After years of living through the seemingly never-ending nightmare of a record-setting drought, residents of the American West awoke in 2018 and 2019 to something very different.
Take California’s capital city, Sacramento, for instance. The month of May usually averages less than an inch of rainfall. But in 2019, May brought 3.42 inches of rain. That’s more than half of what Sacramento saw in the entire year of 2013.
So turn on those spigots and jump for joy. Happy days are here again. Right?
Sort of. Kind of. Er… not really.
Most people already know that recent years have brought historically erratic weather patterns. Hotter hots. Bigger storms. Crazy stuff.
This is partially attributable to climate teleconnections — a phenomenon first recognized by a British statistician named Gilbert “Boomerang” Walker in the late 1800s and early 1900s. Walker — who got his nickname because he was fascinated by the mathematical properties of throw-it-and-it-comes-right-back weapons used by Australian aboriginal hunters — was also interested in the physics of weather, and particularly monsoons in India. Using vast troves of data he and others collected from around the world, he identified a seesaw pattern that connected changes in atmospheric pressure in the Indian and Pacific oceans, and correlating temperature and rainfall patterns across the global tropics. These days, most folks know this teleconnection as the El Niño Southern Oscillation.
Teleconnections are… well… sort of wobbly, and in recent years they’ve gotten really wobbly. The result, in the American West, has been some years that are really wet and some that are really dry as the result of processes that none of us can control on a personal level.
So what does that mean for us individually? Well, it means that we need to be attentive to water conservation — as much when rainfall and snowpacks are high as in the years in which there is very little precipitation. That’s because, more than ever before in human history, we’re reliant on reservoirs — large natural or artificial lakes, often built upstream of a dam, that are used to collect and store water.
Sure, some of the water that falls from the sky in years of high precipitation is going to be used right away. But a lot of it is going to be kept behind one of the more than 91,000 dams in the United States for coming years, and even coming decades.
Even in long periods of drought, reservoirs take many years to drain. But with more frequent droughts that last longer — and rapidly growing populations across the American West — we can’t be certain that there will always be at least some water at the bottom of the reservoir when the next deluge comes.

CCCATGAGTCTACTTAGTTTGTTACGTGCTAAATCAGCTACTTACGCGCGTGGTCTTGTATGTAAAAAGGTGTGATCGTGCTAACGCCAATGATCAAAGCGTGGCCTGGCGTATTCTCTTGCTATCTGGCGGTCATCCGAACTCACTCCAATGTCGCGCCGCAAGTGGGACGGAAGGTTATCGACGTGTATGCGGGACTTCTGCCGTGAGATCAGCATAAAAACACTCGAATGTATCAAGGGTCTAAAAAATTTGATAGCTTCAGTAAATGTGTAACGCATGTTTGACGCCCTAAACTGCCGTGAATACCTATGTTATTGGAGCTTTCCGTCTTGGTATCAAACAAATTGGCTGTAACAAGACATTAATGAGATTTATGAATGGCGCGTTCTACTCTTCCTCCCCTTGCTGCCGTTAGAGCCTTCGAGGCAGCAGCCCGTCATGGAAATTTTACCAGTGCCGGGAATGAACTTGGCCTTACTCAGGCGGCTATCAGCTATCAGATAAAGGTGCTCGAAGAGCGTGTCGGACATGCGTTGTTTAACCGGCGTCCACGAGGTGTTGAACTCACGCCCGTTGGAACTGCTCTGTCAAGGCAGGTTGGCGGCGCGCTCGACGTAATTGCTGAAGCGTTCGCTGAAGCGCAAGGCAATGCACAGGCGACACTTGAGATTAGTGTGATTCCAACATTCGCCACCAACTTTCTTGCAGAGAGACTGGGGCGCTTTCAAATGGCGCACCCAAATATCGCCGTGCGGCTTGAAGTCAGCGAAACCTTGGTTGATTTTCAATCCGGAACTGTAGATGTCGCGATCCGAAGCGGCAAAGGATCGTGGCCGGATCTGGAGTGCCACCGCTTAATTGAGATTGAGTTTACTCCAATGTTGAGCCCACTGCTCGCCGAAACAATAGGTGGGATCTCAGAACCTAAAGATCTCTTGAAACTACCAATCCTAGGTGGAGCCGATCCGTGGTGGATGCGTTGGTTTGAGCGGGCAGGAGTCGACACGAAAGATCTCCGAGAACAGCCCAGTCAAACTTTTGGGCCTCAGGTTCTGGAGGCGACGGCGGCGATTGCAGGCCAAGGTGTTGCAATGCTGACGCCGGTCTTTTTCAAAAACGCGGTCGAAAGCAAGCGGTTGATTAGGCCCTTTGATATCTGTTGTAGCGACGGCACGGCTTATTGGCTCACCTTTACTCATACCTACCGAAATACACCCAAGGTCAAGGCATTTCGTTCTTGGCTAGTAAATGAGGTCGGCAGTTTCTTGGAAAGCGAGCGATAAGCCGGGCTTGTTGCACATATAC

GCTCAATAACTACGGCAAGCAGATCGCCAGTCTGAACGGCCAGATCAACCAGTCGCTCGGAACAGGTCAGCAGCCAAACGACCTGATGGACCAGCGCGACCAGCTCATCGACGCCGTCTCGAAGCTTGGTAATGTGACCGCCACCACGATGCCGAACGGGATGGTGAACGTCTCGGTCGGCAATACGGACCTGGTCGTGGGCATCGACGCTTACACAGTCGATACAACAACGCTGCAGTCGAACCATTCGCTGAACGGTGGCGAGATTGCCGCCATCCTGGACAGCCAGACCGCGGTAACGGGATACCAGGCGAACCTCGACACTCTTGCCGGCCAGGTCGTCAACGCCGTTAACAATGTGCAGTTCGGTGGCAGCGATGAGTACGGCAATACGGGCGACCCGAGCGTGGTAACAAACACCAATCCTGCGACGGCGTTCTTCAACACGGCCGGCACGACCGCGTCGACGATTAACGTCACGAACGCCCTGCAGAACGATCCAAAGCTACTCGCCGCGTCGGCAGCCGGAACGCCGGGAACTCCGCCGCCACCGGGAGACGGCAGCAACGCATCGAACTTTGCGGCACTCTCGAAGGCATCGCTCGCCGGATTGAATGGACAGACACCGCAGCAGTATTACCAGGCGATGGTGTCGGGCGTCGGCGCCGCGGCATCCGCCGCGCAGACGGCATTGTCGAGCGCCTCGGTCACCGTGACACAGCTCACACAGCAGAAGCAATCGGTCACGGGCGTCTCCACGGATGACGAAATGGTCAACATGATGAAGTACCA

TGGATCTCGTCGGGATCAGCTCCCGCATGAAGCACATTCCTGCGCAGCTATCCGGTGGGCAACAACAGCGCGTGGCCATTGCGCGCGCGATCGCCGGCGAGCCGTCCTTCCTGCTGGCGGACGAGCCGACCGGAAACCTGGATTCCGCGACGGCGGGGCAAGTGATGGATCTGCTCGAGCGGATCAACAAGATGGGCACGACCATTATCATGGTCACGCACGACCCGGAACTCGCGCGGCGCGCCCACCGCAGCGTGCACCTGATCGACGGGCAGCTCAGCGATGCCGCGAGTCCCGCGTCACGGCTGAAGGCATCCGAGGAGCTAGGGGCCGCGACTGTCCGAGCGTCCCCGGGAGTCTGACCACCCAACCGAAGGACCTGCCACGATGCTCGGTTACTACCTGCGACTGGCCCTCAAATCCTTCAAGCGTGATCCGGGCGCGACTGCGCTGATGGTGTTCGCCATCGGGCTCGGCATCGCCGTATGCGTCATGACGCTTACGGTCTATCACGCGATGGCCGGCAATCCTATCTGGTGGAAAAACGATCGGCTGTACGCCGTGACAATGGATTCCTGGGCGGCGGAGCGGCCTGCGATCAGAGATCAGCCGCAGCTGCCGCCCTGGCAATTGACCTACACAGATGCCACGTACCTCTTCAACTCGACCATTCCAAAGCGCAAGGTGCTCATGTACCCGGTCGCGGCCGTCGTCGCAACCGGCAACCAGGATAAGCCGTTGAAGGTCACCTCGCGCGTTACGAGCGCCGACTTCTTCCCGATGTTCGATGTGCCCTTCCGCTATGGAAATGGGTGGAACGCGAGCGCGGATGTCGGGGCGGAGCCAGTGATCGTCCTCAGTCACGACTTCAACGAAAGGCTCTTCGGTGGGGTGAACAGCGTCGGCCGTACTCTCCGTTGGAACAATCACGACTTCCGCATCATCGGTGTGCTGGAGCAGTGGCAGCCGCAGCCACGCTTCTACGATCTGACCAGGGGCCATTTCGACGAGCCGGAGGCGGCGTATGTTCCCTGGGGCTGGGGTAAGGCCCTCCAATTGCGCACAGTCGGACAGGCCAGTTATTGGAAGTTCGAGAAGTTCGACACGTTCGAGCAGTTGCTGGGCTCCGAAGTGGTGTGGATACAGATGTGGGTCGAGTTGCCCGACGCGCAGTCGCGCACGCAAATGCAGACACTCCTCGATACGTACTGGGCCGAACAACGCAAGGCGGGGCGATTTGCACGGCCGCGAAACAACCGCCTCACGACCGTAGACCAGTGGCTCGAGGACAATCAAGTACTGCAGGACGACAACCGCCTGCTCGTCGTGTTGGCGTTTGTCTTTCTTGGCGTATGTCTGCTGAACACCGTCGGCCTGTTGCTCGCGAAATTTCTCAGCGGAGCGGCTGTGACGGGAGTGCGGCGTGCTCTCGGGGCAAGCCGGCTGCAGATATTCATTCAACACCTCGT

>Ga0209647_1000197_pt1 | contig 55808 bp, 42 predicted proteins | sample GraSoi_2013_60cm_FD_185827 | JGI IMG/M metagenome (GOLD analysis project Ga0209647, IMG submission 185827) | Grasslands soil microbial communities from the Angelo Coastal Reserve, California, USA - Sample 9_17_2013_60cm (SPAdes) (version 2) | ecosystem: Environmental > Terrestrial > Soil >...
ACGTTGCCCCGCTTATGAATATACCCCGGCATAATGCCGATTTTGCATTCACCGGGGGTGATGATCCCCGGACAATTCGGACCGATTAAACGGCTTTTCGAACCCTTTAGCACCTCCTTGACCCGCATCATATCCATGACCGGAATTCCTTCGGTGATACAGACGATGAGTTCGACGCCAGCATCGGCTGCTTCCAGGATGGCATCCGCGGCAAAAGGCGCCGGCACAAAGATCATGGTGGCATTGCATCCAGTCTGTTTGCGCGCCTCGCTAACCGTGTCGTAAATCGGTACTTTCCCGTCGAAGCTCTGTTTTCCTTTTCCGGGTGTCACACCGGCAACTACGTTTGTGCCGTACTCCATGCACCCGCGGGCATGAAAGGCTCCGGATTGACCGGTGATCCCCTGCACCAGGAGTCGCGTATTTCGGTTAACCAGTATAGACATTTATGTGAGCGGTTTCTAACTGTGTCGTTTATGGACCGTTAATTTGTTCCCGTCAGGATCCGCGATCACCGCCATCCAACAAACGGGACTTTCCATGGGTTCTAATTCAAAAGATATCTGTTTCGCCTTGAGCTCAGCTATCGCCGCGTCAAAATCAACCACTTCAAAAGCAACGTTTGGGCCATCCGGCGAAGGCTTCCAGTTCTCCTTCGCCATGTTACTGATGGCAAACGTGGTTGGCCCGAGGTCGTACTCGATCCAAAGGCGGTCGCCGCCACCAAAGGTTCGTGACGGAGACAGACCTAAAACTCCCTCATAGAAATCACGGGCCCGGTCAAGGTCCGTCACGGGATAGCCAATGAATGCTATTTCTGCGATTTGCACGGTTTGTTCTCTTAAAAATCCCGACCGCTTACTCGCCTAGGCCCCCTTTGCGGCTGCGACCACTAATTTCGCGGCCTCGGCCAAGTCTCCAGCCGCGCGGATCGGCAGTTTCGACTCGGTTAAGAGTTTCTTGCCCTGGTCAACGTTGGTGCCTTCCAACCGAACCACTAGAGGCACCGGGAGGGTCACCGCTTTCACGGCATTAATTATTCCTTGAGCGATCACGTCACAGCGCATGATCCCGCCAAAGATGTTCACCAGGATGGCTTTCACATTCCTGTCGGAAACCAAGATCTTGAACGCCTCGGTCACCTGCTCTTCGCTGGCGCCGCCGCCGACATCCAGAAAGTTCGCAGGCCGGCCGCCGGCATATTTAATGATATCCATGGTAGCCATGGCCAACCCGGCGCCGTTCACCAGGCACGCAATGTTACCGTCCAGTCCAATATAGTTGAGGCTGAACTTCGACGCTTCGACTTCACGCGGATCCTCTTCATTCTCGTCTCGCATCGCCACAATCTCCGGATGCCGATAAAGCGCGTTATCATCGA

Likewise, even in years with lots of precipitation, these bodies of water can take many years to fill, but greater uncertainty about future use can cause water managers to want to hold onto more water than might be prudent. The best example of this issue is Lake Oroville, which saw so much water input after a record drought that, in 2017, dam engineers couldn’t spill the water fast enough and had to use an emergency spillway, prompting the evacuation of nearly 200,000 people downstream.
So, it’s pretty clear where this is going, right? Predictable reservoirs are happy reservoirs no matter how much water is falling from the sky in the present year. And happy reservoirs mean happy people, since nobody enjoys the sorts of emergency water restrictions that were very common across Western states in the mid-2010s.
Those rules — affecting homeowners, farms and businesses, the maintenance of cemeteries and golf courses, the operation of car washes and water parks, and even the price of a gallon of water — aren’t gone forever. What you do every year to conserve water will help keep reservoir levels up in times of drought, reducing the scale and severity of water-use restrictions. Moreover, developing water-smart habits is easier during years when no restrictions are in place — making it easier to adjust when restrictions do occur.
So, sure, when high precipitation years come there’s plenty of reason to celebrate. But it’s also time to keep on saving — for a not-so-rainy day.
Jonathan Meyer is a climatologist with the Utah Climate Center at Utah State University, where Matthew D. LaPlante is an associate professor of journalism.